I am not here to discuss the faults of mining in the early years. Why speak to the choir? I am deeply concerned about the global issues that is destroying this beautiful forest. With my concern for this singular forest, I am bound to have compassion for a world of environments I know nothing about. One more thing, overgrazing may be an issue but it is a miniscule issue. It can be managed. I remember seeing many sheep herds at 8800 feet grazing in high open fields. Issues? Perhaps. But the vegetation was green and the land remained fertile. Could they be managed better? Yes. But there was something to manage. I have a picture of this same area I spent over a year of life at at 8800 feet and the vegetation is brown in mid to late summer. Beetles have destroyed trees at 8800 feet! This area was supposed to be to cold for the beetles. Not any more. And they continue to survive year after year instead of having the normal deep freezes that kills the population allowing the forest to become healthy again. Those days feel as if they are gone.

    So, forget about the wolves. I love them too. Forget about the cattle. Yes, they can overgraze. Forget about the cheat grass. By the way, cheat grass is one of the most effective consumers of CO2 in our available vegetation.

    We have bigger issues. Global warming sucks and it is destroying the resources we hold dear.

    • avatar Ralph Maughan says:

      David, thanks for your comments based on long history and on the ground personal experience.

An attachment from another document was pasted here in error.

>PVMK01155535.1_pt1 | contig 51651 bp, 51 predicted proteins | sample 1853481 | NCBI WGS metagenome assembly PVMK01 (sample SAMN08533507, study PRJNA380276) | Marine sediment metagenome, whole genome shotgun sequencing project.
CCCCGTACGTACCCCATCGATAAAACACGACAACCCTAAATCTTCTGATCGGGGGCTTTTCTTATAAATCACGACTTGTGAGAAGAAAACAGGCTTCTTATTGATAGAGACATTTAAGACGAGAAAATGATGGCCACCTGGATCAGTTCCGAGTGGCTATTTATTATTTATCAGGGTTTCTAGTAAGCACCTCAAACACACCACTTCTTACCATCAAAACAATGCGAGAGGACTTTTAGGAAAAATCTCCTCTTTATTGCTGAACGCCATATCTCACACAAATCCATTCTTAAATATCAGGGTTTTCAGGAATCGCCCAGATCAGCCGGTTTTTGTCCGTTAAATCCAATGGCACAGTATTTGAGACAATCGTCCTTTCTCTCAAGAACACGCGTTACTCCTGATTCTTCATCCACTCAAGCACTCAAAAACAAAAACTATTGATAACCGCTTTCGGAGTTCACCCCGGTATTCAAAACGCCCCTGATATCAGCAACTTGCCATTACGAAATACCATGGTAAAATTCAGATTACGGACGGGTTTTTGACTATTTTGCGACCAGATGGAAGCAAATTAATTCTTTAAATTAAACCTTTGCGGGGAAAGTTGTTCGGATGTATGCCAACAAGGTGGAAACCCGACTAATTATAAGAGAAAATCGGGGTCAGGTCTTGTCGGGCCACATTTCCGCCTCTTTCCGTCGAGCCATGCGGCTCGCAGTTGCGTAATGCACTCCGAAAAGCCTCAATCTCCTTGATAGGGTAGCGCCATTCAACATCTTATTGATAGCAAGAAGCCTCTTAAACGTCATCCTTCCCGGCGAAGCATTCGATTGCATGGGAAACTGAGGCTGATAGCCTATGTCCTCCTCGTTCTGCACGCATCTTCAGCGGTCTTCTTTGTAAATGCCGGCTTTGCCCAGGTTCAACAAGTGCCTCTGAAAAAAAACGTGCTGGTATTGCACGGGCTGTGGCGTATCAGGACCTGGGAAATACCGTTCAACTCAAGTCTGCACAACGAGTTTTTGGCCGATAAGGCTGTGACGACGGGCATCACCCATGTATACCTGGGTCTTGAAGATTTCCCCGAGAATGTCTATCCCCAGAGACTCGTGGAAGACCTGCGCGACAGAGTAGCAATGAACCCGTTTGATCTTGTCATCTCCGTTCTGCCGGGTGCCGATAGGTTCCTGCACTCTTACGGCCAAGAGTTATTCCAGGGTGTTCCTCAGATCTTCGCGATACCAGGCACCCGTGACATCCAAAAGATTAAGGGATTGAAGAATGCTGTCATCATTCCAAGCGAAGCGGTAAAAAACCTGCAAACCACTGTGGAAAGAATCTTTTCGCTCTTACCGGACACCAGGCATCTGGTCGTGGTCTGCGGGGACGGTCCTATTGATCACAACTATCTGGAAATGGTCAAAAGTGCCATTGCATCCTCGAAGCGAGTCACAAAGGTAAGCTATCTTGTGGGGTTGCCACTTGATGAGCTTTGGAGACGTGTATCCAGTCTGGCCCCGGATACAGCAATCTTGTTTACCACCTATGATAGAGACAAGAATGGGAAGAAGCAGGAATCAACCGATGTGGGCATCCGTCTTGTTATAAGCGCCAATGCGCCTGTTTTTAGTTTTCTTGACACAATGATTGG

I have to disagree with you about cheatgrass,but I certainly agree with you about the dead and dying forests due to beetle kill.

      As I have written myself, I think the climate has now changed. Unfortunately, I think it is to a drier and probably less stable one. By that I mean, drier but the storms that come might be more intense.

      Warmer winters mean the bark beetle larva will not be killed in winter cold, and numbers will continually build up making permanent restoration of the forests after a fire not so likely. I expect a transition to grass and shrubland, and this is where cheatgrass really comes in because that would be the worst possible kind of transition.

      Proper management (a nice phrase which I am not sure of the meaning) might perpetuate the aspen clones and even expand them, but where is where grazing comes in because livestock eat the aspen sprouts until they grow out of reach.

      One thing I have been thinking of is a general, a big effort, to restore beaver to as many creeks, springs, and seep areas as possible to raise the humidity in the bottoms, thus keeping the grass and forbs greener longer in the season. These larger green riparian zones would thus serve as natural firebreaks (much better than bulldozed ones!!).

      One thing about the old photos and the dried out August landscape they show . . . Long before these old photos were taken England, France, and American beaver trappers roamed the country and pretty much trapped all the beaver. We have lived with the result of this for 150 years now. Our prairies, mountains and hills were dried to a considerable degree by human activity even before Euro-American people came to permanently settle the countryside!

    • avatar Ida Lupine says:

      Another great post.

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Quote

‎"At some point we must draw a line across the ground of our home and our being, drive a spear into the land and say to the bulldozers, earthmovers, government and corporations, “thus far and no further.” If we do not, we shall later feel, instead of pride, the regret of Thoreau, that good but overly-bookish man, who wrote, near the end of his life, “If I repent of anything it is likely to be my good behaviour."

~ Edward Abbey